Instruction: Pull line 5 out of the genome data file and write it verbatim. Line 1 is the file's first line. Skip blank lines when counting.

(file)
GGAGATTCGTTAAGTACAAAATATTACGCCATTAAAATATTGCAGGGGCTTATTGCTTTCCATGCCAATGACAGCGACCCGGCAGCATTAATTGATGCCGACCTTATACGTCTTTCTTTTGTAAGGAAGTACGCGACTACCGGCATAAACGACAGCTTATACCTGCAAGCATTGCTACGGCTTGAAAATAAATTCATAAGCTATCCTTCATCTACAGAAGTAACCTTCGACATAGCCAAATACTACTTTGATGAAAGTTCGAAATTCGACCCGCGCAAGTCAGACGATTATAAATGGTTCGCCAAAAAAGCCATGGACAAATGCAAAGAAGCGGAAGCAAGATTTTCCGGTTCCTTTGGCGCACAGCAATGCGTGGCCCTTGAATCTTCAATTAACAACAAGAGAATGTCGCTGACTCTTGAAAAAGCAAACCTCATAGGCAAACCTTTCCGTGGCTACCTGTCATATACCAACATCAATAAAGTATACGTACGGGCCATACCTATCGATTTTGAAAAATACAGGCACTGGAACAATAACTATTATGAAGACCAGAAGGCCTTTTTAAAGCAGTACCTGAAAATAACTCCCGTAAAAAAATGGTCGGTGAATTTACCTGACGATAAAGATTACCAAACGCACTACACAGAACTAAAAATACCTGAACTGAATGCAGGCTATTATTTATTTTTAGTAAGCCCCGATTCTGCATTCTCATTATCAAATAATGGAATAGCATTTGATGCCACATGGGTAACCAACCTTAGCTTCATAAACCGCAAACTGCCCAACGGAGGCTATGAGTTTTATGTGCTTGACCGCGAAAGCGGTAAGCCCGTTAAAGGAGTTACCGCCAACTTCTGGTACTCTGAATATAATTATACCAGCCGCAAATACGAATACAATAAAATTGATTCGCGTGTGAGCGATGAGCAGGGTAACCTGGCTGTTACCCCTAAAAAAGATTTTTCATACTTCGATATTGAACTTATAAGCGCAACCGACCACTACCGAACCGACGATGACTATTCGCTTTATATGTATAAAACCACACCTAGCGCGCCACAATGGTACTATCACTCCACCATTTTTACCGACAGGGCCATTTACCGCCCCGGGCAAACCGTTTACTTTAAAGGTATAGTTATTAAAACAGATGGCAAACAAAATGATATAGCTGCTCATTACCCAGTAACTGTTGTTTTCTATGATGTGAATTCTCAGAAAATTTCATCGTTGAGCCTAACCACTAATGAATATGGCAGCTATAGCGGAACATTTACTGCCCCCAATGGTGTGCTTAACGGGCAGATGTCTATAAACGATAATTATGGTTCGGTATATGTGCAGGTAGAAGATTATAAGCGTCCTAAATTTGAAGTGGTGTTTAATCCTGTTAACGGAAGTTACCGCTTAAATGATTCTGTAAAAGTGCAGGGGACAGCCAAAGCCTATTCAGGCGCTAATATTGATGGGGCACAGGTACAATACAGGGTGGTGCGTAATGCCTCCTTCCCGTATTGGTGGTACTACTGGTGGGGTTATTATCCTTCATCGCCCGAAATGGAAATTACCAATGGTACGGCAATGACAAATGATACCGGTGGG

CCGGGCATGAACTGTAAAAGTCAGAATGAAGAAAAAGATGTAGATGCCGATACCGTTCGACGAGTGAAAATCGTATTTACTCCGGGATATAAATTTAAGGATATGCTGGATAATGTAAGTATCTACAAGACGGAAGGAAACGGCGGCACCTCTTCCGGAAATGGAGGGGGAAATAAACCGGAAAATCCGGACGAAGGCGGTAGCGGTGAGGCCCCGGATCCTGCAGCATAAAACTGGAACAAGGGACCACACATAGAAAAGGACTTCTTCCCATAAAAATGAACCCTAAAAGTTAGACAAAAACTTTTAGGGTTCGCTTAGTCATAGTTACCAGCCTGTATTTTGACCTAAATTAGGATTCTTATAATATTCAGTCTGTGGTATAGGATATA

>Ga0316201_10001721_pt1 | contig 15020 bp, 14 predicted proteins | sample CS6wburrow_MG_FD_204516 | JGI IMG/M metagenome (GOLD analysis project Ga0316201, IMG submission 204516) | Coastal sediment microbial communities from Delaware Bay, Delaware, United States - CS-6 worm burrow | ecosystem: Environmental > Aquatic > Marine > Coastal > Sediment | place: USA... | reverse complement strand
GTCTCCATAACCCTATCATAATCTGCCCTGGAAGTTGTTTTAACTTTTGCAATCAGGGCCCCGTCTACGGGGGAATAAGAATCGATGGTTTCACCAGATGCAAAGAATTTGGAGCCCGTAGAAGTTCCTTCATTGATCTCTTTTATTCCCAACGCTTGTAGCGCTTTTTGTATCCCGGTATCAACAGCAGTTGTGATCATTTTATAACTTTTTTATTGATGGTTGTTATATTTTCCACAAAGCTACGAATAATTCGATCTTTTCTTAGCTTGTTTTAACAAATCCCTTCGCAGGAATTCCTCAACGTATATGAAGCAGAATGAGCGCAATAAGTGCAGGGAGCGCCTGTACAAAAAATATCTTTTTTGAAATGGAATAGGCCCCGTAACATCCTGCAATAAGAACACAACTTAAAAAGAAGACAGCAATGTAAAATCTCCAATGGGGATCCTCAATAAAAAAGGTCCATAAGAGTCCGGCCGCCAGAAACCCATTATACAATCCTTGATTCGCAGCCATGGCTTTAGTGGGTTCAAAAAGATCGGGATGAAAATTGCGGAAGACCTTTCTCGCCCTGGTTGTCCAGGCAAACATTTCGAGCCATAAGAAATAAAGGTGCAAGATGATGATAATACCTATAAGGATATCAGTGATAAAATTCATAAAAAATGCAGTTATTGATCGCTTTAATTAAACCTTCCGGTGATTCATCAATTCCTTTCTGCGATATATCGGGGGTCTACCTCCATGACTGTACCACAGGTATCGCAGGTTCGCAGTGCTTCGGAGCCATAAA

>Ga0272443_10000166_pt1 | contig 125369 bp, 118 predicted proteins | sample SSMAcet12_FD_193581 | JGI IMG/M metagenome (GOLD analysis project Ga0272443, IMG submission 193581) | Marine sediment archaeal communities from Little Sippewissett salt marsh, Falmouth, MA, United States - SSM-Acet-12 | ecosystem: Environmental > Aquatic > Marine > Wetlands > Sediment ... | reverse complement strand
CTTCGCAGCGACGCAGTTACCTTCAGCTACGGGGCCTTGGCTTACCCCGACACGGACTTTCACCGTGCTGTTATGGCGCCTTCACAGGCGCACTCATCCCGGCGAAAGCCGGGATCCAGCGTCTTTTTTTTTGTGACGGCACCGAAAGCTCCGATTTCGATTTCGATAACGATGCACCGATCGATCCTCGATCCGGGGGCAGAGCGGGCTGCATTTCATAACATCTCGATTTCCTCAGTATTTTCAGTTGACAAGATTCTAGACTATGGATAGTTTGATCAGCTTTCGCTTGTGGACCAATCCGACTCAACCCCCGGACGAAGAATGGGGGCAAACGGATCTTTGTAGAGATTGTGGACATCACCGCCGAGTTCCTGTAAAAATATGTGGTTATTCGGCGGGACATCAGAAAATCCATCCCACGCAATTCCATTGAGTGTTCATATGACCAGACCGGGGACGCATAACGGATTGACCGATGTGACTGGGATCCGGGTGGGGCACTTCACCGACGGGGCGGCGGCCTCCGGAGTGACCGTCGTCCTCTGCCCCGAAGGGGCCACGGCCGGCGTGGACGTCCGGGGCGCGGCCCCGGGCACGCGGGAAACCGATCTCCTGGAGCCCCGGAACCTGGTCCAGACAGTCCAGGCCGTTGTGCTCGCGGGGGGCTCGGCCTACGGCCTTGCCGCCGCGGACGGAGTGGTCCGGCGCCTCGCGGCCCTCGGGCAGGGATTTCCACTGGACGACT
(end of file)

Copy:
>Ga0272443_10000166_pt1 | contig 125369 bp, 118 predicted proteins | sample SSMAcet12_FD_193581 | JGI IMG/M metagenome (GOLD analysis project Ga0272443, IMG submission 193581) | Marine sediment archaeal communities from Little Sippewissett salt marsh, Falmouth, MA, United States - SSM-Acet-12 | ecosystem: Environmental > Aquatic > Marine > Wetlands > Sediment ... | reverse complement strand